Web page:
Charlie Mackesy reveals what the boy, mole, fox and horse would make of 2020

Sarah Barratt
·4-min read
Photo credit:  Penguin Random House| Charles Mackesy
Photo credit: Penguin Random House| Charles Mackesy

From Country Living

Author and illustrator, Charlie Mackesy, talks about hibernating in winter and why his bestselling book, The Boy, The Mole, The Fox and The Horse, became a tonic for our times.

It was a huge surprise when my book [The Boy, The Mole, The Fox and The Horse] became a bestseller. I still wake up surprised each morning. I started posting my drawings of the boy and his animal friends on Instagram a couple of years ago and people liked them. Making the book was tough. I’d just lost a friend, and my dog, Dill, was dying. I could have never anticipated the past year, but I had to get it done.

I wept when I found out that NHS workers used my drawings as their screensaver. I still get letters from nurses telling me they look at a drawing every day and use the words as a mantra. In one, the boy asks the horse what he’s learned about storms. “That they end,” the horse replies. I feel moved thinking they’re encouraged by marks I’ve made on paper. It’s one of the greatest privileges of my life.

The boy, mole, fox and horse would be wide-eyed at the year that was. But, in their terms, they know all about it. They’ve hit storms and their answer is to focus on their love for each other rather than their fear of the storm. All four are parts of me: I’m still a naïve boy with questions and a fox who’s been damaged. There is a wise horse in me and a greedy mole who is always medicating himself with cake

Having said that, I don’t really like Christmas cake. I draw the line at marzipan. For me, the highlight of a Christmas dinner is crispy roast potatoes and gravy with slightly mashed redcurrant jelly. The festive season is spent in Suffolk with my mum, sister, brother-in-law, niece, dogs and horses.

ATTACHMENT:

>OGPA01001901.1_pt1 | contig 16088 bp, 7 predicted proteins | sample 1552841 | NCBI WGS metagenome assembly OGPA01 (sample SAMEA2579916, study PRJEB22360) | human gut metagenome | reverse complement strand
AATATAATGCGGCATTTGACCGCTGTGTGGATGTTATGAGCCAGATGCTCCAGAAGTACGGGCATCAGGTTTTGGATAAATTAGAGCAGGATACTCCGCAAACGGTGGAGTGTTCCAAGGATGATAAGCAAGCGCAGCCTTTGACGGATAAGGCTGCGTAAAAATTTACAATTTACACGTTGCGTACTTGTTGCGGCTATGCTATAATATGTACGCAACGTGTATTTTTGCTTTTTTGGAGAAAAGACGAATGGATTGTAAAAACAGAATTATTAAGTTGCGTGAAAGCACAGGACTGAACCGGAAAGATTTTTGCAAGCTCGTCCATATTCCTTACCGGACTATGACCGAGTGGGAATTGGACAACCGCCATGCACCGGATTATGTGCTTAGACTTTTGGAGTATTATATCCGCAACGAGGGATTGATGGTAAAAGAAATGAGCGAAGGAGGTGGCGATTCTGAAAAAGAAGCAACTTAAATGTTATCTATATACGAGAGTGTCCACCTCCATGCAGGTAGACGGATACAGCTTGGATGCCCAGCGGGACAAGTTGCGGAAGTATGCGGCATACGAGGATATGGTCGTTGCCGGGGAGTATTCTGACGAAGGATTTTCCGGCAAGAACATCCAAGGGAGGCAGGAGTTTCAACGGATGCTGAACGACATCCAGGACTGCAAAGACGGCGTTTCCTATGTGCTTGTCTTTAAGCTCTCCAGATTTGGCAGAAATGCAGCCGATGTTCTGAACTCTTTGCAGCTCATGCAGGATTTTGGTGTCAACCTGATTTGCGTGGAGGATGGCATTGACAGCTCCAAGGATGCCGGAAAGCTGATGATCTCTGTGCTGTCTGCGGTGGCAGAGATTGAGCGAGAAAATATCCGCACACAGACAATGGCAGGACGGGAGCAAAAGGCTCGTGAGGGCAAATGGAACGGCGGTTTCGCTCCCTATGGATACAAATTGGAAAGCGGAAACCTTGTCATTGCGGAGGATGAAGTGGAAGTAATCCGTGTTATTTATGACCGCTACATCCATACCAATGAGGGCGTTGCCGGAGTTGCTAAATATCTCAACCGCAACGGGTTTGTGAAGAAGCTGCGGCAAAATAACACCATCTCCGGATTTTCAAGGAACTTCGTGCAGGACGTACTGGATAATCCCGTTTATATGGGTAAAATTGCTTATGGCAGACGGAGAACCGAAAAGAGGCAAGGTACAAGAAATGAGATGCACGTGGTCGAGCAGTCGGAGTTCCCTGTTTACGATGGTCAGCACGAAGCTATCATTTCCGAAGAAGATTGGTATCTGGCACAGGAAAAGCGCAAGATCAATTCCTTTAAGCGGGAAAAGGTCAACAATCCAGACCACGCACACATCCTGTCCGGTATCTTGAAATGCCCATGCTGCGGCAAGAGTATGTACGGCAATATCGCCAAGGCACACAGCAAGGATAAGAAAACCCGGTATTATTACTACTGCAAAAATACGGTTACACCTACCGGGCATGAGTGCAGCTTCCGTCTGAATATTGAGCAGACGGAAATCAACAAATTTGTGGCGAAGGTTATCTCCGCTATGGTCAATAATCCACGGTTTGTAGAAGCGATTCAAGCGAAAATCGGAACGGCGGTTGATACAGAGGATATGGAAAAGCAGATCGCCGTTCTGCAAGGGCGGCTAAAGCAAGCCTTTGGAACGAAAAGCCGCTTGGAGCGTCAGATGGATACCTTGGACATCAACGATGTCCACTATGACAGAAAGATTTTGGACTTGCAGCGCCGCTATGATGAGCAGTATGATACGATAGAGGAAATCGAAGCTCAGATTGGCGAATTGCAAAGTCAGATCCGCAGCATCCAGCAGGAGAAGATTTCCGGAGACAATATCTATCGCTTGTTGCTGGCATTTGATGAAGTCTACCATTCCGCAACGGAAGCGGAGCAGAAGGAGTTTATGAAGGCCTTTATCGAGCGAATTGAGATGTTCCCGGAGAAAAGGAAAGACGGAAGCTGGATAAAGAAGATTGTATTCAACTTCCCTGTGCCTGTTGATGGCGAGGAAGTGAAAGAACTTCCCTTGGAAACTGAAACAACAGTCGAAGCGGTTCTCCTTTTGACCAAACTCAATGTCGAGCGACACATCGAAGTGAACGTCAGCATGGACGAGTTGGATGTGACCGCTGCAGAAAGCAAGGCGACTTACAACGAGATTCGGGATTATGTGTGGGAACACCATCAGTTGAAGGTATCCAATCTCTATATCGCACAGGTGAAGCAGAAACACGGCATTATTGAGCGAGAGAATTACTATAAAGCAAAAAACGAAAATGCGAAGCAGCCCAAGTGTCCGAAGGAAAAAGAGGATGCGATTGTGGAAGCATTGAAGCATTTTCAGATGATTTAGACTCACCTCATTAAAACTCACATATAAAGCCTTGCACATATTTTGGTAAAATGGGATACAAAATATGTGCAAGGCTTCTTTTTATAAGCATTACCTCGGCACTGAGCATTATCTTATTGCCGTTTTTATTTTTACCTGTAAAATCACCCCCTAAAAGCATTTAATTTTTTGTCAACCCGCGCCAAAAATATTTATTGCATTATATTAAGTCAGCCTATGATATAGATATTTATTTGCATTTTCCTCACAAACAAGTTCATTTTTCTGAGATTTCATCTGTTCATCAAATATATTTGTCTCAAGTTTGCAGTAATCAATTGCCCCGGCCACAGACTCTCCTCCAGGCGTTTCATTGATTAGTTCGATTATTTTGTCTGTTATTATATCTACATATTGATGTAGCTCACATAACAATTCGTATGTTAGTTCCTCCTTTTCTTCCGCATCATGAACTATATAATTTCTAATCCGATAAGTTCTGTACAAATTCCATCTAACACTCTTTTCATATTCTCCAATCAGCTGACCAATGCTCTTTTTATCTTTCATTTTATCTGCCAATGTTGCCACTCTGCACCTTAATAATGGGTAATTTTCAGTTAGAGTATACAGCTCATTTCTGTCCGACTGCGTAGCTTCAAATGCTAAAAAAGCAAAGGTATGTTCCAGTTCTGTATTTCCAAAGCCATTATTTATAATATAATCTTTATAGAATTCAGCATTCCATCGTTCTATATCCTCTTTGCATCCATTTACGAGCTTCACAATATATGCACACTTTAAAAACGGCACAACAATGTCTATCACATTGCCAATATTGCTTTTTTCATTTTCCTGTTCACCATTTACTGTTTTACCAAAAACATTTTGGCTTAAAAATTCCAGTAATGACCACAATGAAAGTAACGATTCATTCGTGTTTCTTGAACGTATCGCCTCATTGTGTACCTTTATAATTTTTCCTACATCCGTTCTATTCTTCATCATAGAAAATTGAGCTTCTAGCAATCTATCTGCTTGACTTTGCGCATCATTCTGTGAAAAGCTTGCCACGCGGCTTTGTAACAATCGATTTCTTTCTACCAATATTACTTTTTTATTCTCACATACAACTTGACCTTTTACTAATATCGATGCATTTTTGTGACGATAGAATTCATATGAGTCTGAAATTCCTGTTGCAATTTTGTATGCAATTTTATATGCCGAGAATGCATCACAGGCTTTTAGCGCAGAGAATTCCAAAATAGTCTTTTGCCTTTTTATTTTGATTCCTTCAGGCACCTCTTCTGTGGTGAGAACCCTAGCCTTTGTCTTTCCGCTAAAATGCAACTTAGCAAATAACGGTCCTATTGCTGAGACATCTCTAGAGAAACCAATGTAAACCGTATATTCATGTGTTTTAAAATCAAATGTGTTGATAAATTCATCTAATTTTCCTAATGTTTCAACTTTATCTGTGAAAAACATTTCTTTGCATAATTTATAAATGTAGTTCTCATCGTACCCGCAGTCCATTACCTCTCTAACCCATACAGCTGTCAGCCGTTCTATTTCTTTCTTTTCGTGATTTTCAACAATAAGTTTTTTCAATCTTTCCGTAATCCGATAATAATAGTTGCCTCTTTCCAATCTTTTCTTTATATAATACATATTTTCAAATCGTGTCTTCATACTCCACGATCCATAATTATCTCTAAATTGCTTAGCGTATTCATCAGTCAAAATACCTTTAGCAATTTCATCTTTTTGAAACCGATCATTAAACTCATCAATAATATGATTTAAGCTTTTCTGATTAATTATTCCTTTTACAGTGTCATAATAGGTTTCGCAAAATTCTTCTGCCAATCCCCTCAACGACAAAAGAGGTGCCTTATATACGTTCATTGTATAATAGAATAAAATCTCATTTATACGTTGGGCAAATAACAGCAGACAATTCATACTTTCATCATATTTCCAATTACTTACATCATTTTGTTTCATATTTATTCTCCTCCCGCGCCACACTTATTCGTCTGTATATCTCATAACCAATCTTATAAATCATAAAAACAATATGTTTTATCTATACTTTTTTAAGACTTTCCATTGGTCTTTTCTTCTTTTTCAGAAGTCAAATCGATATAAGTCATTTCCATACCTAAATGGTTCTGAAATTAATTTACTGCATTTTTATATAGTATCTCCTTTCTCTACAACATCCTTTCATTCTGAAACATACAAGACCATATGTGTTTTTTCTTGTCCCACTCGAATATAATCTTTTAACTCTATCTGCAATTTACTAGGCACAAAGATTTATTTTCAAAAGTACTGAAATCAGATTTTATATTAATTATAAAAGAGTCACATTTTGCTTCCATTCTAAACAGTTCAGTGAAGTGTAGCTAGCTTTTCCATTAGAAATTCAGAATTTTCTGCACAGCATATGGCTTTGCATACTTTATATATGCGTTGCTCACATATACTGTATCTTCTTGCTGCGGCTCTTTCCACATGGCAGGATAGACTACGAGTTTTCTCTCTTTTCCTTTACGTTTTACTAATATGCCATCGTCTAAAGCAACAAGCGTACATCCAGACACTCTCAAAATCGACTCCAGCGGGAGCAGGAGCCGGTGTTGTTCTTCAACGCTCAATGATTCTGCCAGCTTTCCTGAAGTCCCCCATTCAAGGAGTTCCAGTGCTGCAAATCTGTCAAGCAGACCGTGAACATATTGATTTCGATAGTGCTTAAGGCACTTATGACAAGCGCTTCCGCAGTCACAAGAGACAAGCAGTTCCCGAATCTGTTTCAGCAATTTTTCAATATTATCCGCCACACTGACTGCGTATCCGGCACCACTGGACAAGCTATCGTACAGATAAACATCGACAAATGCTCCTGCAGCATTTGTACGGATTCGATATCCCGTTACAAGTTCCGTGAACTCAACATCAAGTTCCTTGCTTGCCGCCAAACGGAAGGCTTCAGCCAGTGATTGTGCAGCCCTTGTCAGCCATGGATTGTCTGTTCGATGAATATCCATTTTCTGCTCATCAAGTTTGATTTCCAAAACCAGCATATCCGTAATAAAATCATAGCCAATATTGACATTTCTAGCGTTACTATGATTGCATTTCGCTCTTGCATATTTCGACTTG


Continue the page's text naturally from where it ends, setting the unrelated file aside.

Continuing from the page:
In January, I hibernate. I start falling asleep when it gets dark at four o’clock. As a bit of an introvert, I spend the month recharging, although my whole year has been quieter than usual. I live in South London but have been in Suffolk to be near my 90-year-old mum. We go for a daily walk – but, other than that, I’m used to a solitary existence. I drink tea, draw all day, listen to Radio 4 and walk my dachshund, Barney, on the beach as the sea mist rolls in. It’s very Hound of the Baskervilles.

There’s something incredible about crunching through the woods in winter. Everything is quiet. Nature has gone to sleep. There’s a lot of snow in my book. I find the way it covers everything up very reassuring – it’s like it creates a new beginning. Maybe that’s what winter is: turning onto a new page. My New Year’s resolutions are simple: to carry on being kind to myself and to be kind to others.

Winter is a time to be cosy, drink tea and think. During the last bursts of sunshine, I was torn between recording my audiobook and feeling obliged to be outdoors. The audiobook was a slow process. I converted my illustrations into words as if narrating them for someone who was blind. I’m not a writer, so it was a new experience. Recording it in a barn in Suffolk had its own issues: tractors were always rumbling by and cows were lowing in a nearby field.

I feel safe within the animal world. Growing up in Northumberland, I had a pet dog, ferret, chickens, guinea pigs and rabbits. I didn’t quite understand people, but I understood them. In the evenings, I would go into the hills to see badgers or lie in the long grass, watching hares run around in the moonlight.

It has been painful not to see friends who are struggling because of the pandemic. Maybe I feel too much – but if there was a red button you could press that would stop you feeling, I would never press it. That’s not living. Being human is to feel an awful lot – and people who carry on loving, living and persevering inspire me to do the same.

The audiobook of The Boy, the Mole, the Fox and the Horse is available now on Audible.

This interview features in the January issue of Country Living. For a monthly dose of positivity through your door, subscribe to Country Living magazine today.


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